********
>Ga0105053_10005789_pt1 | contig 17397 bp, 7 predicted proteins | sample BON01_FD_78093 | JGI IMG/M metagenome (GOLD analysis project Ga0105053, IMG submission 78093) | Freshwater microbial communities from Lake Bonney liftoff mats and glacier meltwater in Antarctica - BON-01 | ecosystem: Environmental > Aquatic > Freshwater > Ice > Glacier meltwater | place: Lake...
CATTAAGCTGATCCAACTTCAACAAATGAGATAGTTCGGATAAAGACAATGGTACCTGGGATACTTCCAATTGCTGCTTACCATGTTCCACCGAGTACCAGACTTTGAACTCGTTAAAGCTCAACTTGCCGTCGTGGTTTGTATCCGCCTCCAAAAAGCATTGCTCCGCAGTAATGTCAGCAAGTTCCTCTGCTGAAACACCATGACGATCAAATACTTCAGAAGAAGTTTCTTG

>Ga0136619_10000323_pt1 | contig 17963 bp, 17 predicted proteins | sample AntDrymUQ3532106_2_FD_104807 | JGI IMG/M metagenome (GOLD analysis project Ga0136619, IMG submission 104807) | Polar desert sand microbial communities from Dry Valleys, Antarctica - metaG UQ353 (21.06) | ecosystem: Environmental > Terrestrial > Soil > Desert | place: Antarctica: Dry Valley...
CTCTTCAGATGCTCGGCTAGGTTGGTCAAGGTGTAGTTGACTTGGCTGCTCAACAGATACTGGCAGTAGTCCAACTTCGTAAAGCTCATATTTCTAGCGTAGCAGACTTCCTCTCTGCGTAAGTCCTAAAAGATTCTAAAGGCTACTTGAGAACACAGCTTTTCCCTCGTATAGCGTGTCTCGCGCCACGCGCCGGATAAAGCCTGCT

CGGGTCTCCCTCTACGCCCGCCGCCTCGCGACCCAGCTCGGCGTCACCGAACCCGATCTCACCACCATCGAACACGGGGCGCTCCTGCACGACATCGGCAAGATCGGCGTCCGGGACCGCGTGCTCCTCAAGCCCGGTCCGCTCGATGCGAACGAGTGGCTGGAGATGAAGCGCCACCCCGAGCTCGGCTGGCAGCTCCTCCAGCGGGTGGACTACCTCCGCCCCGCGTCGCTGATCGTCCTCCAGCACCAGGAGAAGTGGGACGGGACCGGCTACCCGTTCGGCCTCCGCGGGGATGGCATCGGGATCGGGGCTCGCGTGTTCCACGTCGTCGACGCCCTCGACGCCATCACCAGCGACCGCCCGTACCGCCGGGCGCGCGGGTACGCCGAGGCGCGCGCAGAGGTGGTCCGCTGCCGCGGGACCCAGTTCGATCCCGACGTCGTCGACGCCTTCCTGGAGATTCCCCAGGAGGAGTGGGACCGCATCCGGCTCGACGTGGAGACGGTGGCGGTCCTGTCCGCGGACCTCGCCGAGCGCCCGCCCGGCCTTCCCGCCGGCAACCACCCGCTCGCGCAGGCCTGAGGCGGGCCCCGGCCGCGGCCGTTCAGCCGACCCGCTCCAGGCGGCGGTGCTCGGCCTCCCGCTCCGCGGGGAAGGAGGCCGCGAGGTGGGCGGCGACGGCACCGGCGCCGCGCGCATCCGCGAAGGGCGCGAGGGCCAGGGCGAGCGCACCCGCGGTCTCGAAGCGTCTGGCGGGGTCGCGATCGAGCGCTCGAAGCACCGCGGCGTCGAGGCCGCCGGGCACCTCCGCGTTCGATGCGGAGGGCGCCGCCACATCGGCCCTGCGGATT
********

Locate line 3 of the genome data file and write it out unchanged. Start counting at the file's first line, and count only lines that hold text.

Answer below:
>Ga0136619_10000323_pt1 | contig 17963 bp, 17 predicted proteins | sample AntDrymUQ3532106_2_FD_104807 | JGI IMG/M metagenome (GOLD analysis project Ga0136619, IMG submission 104807) | Polar desert sand microbial communities from Dry Valleys, Antarctica - metaG UQ353 (21.06) | ecosystem: Environmental > Terrestrial > Soil > Desert | place: Antarctica: Dry Valley...